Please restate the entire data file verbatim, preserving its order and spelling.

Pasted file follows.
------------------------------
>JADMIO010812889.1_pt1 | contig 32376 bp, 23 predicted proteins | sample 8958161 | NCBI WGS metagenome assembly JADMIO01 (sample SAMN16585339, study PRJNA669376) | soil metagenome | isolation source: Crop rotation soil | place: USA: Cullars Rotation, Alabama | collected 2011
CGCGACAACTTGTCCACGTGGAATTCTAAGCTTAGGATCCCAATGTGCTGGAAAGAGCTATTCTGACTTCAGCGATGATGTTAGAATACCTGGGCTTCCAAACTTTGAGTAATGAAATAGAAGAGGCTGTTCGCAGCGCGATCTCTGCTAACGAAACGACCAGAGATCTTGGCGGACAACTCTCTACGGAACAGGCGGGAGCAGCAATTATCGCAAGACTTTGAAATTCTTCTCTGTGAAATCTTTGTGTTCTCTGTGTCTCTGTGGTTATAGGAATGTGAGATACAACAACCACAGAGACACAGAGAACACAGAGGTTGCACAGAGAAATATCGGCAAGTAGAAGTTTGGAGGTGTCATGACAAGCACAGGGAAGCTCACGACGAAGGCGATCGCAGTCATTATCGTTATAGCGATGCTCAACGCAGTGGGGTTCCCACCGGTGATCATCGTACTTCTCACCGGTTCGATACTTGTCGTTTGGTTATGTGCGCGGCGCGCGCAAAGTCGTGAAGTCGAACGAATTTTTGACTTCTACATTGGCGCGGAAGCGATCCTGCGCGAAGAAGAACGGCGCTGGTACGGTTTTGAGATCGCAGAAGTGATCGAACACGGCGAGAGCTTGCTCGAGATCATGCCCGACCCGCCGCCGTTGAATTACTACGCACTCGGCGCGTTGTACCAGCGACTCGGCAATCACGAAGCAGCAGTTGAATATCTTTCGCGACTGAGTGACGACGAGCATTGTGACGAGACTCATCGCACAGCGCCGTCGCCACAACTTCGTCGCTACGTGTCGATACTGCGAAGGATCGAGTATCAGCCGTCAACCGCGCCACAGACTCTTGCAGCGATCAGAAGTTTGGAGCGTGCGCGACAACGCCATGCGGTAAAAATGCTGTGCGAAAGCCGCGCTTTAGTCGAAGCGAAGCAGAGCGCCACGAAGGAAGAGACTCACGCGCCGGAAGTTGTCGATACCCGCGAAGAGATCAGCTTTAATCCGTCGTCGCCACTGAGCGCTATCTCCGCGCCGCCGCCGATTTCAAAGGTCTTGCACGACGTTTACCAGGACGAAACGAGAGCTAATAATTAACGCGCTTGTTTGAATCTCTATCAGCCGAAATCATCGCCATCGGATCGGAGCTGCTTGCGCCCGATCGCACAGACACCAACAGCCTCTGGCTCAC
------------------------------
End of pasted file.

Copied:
>JADMIO010812889.1_pt1 | contig 32376 bp, 23 predicted proteins | sample 8958161 | NCBI WGS metagenome assembly JADMIO01 (sample SAMN16585339, study PRJNA669376) | soil metagenome | isolation source: Crop rotation soil | place: USA: Cullars Rotation, Alabama | collected 2011
CGCGACAACTTGTCCACGTGGAATTCTAAGCTTAGGATCCCAATGTGCTGGAAAGAGCTATTCTGACTTCAGCGATGATGTTAGAATACCTGGGCTTCCAAACTTTGAGTAATGAAATAGAAGAGGCTGTTCGCAGCGCGATCTCTGCTAACGAAACGACCAGAGATCTTGGCGGACAACTCTCTACGGAACAGGCGGGAGCAGCAATTATCGCAAGACTTTGAAATTCTTCTCTGTGAAATCTTTGTGTTCTCTGTGTCTCTGTGGTTATAGGAATGTGAGATACAACAACCACAGAGACACAGAGAACACAGAGGTTGCACAGAGAAATATCGGCAAGTAGAAGTTTGGAGGTGTCATGACAAGCACAGGGAAGCTCACGACGAAGGCGATCGCAGTCATTATCGTTATAGCGATGCTCAACGCAGTGGGGTTCCCACCGGTGATCATCGTACTTCTCACCGGTTCGATACTTGTCGTTTGGTTATGTGCGCGGCGCGCGCAAAGTCGTGAAGTCGAACGAATTTTTGACTTCTACATTGGCGCGGAAGCGATCCTGCGCGAAGAAGAACGGCGCTGGTACGGTTTTGAGATCGCAGAAGTGATCGAACACGGCGAGAGCTTGCTCGAGATCATGCCCGACCCGCCGCCGTTGAATTACTACGCACTCGGCGCGTTGTACCAGCGACTCGGCAATCACGAAGCAGCAGTTGAATATCTTTCGCGACTGAGTGACGACGAGCATTGTGACGAGACTCATCGCACAGCGCCGTCGCCACAACTTCGTCGCTACGTGTCGATACTGCGAAGGATCGAGTATCAGCCGTCAACCGCGCCACAGACTCTTGCAGCGATCAGAAGTTTGGAGCGTGCGCGACAACGCCATGCGGTAAAAATGCTGTGCGAAAGCCGCGCTTTAGTCGAAGCGAAGCAGAGCGCCACGAAGGAAGAGACTCACGCGCCGGAAGTTGTCGATACCCGCGAAGAGATCAGCTTTAATCCGTCGTCGCCACTGAGCGCTATCTCCGCGCCGCCGCCGATTTCAAAGGTCTTGCACGACGTTTACCAGGACGAAACGAGAGCTAATAATTAACGCGCTTGTTTGAATCTCTATCAGCCGAAATCATCGCCATCGGATCGGAGCTGCTTGCGCCCGATCGCACAGACACCAACAGCCTCTGGCTCAC